With more than 330 million internet users in Southeast Asia, e-Commerce and online business in the region are well on track to become a major industry in the coming years.
A study by Google indicated that Southeast Asia’s internet economy has reached $50 billion in 2017, outpacing expectations by 35%.
Earlier research estimated that around 3.8 million new users would come online each month in the region. This makes Southeast Asia the fastest growing internet market in the world between 2015 and 2020.
This, combined with a burgeoning young population, rising disposable incomes (all six major countries in the region are expected to break the estimated $3,000 GDP per capita barrier), greater availability of payment systems, and a lack of available organized retail, will spur the growth of the internet economy, which is estimated to grow to $200 billion by 2025.
Here are the vital indicators of e-Commerce’s potential in the region.
1/ Southeast Asia is a Mobile-First Economy
The average Southeast Asian spends about 3.6 hours using mobile internet every single day. This figure is the highest in the world and makes Southeast Asia the only region with this unique statistic.
According to various analysis on the six major cities in the region (i.e. Singapore, Malaysia, Indonesia, the Philippines, Vietnam, and Thailand), mobile commerce or “m-commerce” has grown by 19% on average, and now captures 72% of overall web traffic.
Leading the pack is Indonesia, which now has a staggering 87% share of mobile traffic.
Across the region, desktop traffic represents just less than 30% of web traffic, indicating the importance of a mobile-friendly platform for e-Commerce merchants.
2/ Southeast Asians Spend a lot of Time on Online Shopping
On average, Southeast Asians spend about 140 minutes shopping online every month. That’s double the time Americans spend on e-Commerce.
As the graph shows, shoppers in the region are very likely to shop during working hours.
The number of orders is highest between 9am and 5pm, when people are typically at work or in school. However, it’s different in Singapore, where the peak hour is 10pm.
Southeast Asians are also more likely to make a purchase on weekdays than on weekends.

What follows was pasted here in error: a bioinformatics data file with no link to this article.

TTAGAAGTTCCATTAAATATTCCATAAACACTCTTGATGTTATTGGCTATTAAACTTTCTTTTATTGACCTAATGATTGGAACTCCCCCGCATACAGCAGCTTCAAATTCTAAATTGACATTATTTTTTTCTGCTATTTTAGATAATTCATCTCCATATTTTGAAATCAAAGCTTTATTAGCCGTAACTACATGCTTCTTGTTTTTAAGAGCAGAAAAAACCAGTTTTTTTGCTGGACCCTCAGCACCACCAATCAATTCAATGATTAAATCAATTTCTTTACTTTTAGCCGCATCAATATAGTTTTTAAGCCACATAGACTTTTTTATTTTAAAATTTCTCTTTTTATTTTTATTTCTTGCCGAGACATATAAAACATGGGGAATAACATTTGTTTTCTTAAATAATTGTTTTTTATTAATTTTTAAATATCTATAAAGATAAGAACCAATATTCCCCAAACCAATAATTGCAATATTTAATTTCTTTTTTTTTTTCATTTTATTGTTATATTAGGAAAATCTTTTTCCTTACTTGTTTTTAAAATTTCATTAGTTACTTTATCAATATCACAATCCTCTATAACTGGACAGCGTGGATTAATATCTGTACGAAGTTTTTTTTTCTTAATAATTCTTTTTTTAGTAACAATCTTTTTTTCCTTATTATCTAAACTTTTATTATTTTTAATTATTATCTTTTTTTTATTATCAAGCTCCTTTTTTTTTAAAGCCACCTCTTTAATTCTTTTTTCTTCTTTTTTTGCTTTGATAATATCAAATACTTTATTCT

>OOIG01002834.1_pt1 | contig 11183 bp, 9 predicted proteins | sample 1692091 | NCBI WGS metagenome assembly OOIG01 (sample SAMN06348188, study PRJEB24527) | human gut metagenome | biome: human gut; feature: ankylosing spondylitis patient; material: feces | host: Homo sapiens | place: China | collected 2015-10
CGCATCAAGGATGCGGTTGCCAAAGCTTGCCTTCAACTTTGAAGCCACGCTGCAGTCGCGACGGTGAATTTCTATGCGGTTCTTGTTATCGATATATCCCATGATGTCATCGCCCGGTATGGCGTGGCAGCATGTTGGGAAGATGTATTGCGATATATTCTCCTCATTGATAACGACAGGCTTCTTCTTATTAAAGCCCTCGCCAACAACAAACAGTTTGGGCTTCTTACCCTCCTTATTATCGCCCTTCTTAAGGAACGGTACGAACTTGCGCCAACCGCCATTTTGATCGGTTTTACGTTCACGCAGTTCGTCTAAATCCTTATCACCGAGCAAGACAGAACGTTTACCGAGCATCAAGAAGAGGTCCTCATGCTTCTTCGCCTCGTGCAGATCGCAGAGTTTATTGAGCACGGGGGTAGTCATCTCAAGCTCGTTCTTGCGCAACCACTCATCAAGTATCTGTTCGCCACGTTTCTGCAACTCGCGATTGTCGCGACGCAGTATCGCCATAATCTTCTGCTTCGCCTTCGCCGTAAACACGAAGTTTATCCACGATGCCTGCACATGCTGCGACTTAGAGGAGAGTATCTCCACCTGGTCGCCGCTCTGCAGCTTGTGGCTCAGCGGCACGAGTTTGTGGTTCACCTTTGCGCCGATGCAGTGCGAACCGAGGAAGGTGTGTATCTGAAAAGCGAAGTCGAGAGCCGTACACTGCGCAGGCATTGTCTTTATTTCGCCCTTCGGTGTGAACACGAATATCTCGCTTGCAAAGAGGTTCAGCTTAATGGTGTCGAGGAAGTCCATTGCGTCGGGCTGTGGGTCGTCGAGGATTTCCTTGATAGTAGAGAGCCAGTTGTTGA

Nevertheless, mobile traffic is highest on weekends, indicating that consumers are more likely to browse e-Commerce sites and discover products during this time and make the purchase on a weekday.
3/ E-Commerce Startups Raised nearly $8 billion in 2017
According to Google, “the amount of investment into Southeast Asian startups is on par with India’s”.
As of 2016, e-Commerce startups in Southeast Asia raised more than $2.52 billion. This figure tripled in 2017, reaching $7.86 billion. That’s the highest growth since 2013 and came about despite the number of deals falling from 335 to 320.
4/ A Market’s Maturity doesn’t Necessarily Translate to a Higher Conversion Rate
Among the most important metrics for any e-Commerce operator is conversion rate, which reflects both the quality of a company’s marketing activities and the website’s effectiveness.
Improving conversion rate can have a dramatic effect on the bottom line and the profitability of a business.
Interestingly, merchants in Vietnam are leading the way with a conversion rate that’s 30% higher than average.
Singapore displays the second highest conversion rate and is closely tied with Indonesia.
5/ Basket Size is Closely Correlated to the GDP per Capita
Basket size is another key metric which heavily impacts the unit economic profitability of the business.
It measures the average total amount spent for every order made by the customer over a defined period of time.
The basket size is structurally different among verticals and the market positioning of each merchant.